Another point that emerges about the book is Mr. Ahuja's discussion of the use of ads. Of late, we find that, on the one hand, we, the people, have taken to using the like of Adblock to improve our experiences online. The world of advertising, like much else today, is undergoing a sea-change. I wonder if Mr. Ahuja has woken up to this.

All in all, How to Make a Fortune on the Internet: A Guide for Anyone Who Wants to Create a Massive - and Passive - Income for Life is not costly and I'm sure it would be a good investment for many an entrepreneur, for startups and even for individuals interested in taking control of their financial lives.

Monday, August 01, 2016

Mankell's The Shadow Girls - How To Repel Potential Refugees

The Shadow Girls
I've no idea why I picked up another Mankell. And another non-Wallander at that! Says
In 1989 Henning Mankell returned to Sweden after an extended period in Africa. Upon his return in Sweden, Henning Mankell was astounded by the xenophobia he seemed to have started to grow in Swedish society and decided to write about it. Since racism, according to Mankell, is a crime he needed a police officer. After a few searches through the local phone book Mankell had found his inspector. Kurt Wallander was born.
Mind you, I've yet to get my hands on a Wallander as the series has been worthy of TV and movie versions.

I can't say I didn't enjoy The Shadow Girls as there is a kind of humour in the writing. Scandinavian humour?

In any case the intentional humour is offered after about a chapter or so. Thus, what you first encounter can be a bit distasteful if you're a person of colour and one living in a land very far from the Nordic regions and one where your skin colour is quite the usual thing to have. So I'm a bit baffled about Mankell's desire to address racism. This is my second Mankell and, so far, though he does tend to be sympathetic towards his coloured characters, it's more to the tune of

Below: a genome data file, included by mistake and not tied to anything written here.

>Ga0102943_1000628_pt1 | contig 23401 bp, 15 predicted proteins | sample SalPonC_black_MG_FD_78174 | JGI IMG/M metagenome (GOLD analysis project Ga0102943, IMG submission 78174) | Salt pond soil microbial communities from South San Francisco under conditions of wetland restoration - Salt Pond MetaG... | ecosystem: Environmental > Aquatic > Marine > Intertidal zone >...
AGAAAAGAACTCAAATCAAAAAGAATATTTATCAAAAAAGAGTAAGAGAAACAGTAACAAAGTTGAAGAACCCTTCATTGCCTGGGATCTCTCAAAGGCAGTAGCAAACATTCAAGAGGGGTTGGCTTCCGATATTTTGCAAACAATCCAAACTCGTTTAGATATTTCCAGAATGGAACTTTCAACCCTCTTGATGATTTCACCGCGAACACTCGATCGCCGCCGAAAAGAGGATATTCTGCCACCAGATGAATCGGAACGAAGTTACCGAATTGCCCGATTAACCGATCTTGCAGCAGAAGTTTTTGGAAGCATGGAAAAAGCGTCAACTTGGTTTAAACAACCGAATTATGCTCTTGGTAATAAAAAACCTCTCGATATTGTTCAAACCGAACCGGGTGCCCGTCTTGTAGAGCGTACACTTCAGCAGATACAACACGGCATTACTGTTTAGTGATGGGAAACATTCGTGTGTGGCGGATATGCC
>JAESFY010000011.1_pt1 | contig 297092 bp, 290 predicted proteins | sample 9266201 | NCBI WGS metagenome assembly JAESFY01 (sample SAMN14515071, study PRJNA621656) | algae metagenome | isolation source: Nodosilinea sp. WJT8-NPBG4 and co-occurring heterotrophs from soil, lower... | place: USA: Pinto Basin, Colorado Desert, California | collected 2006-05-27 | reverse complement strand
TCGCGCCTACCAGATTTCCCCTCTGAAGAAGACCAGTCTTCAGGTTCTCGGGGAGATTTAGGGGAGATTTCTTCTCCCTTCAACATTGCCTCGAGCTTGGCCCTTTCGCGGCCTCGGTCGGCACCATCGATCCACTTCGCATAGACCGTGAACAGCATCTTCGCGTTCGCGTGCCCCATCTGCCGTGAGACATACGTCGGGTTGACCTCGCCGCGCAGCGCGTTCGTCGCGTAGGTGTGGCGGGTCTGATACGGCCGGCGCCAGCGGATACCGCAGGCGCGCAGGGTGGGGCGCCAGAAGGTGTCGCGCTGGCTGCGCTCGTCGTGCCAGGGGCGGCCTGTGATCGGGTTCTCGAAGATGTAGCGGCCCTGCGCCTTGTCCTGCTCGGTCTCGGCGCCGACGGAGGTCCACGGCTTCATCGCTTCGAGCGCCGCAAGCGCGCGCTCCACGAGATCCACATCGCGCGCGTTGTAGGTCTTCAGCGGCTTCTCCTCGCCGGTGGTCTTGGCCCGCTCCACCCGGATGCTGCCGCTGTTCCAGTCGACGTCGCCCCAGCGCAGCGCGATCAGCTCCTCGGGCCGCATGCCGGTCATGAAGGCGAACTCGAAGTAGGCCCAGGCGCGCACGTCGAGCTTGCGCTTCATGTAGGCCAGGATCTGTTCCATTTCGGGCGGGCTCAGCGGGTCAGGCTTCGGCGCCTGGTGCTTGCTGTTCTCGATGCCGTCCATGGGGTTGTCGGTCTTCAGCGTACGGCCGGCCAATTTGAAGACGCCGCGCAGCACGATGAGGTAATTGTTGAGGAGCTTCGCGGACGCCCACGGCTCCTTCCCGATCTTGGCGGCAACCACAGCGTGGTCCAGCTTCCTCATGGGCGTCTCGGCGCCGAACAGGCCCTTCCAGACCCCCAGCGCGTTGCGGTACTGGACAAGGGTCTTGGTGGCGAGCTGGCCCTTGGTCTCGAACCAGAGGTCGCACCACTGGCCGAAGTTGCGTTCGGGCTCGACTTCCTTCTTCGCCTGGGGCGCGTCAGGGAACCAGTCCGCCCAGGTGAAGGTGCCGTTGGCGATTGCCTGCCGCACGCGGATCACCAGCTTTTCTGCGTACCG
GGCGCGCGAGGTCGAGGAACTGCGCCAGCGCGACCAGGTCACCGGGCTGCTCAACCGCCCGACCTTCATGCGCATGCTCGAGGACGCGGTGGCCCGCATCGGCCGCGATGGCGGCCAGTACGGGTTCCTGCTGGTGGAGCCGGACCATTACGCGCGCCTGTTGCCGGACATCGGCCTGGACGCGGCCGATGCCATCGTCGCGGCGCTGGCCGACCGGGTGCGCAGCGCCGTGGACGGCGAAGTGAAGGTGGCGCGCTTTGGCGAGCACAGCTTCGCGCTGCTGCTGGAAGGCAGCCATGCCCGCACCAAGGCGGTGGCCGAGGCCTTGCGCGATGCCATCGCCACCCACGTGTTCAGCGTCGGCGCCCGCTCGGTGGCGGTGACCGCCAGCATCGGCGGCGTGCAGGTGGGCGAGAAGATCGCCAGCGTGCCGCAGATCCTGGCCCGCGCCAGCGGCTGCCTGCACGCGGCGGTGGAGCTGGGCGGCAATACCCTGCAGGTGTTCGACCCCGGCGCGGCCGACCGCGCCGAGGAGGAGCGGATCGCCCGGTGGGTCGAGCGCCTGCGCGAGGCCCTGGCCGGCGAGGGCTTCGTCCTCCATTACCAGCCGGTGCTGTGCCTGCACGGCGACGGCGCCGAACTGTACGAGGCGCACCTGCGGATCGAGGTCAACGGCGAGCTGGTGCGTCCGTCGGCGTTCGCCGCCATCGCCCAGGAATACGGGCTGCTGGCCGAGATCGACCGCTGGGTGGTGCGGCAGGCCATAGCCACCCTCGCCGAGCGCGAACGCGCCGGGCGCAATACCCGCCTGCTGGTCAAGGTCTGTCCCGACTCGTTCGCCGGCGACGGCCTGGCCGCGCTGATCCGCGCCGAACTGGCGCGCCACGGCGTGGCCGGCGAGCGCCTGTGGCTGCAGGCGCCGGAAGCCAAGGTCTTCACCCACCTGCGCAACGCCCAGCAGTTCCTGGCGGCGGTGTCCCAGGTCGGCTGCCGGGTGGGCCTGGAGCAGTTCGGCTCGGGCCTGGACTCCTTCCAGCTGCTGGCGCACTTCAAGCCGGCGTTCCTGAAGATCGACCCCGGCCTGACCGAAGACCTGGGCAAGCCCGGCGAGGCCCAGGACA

"Bad things were done to you by peoples of my colour! But what a very peculiar person you are! What terrible evil lurks in you!"
Mankell's depiction of a young African girl, a refugee, makes for inadvertent humour to me. What trouble he must have taken to "research" for that!

It's as though he cannot find criminals or wretched characters who are not persons of colour! And his guilt so torments him that, even when he tries to portray a girl from Africa as a victim with whom we must sympathise, he fails. 

I confess that I skipped and skimmed merrily through the book for it had nothing to hold my attention apart from the refreshing humour of some conversations between Scandinavians.

Such books ought to be distributed for free to all potential refugees and, lest they can't read or can't read the language of publication, perhaps drones should drone out the novel to such peoples. I'm pretty sure it will cure all those Africans and others who seem to be so eager to rush to Europe, etc. for refuge of this misapprehension.

I, for one, will be most loathe to visit Mankell land, post reading his books.

Yet, I'm sure that The Shadow Girls will find appreciative readers there and in neighbouring countries and in my own land as well as in Africa and all those lands from whence pour those nameless beings "The Refugees". Because the news, too, is mostly written by the Mankell's of this world...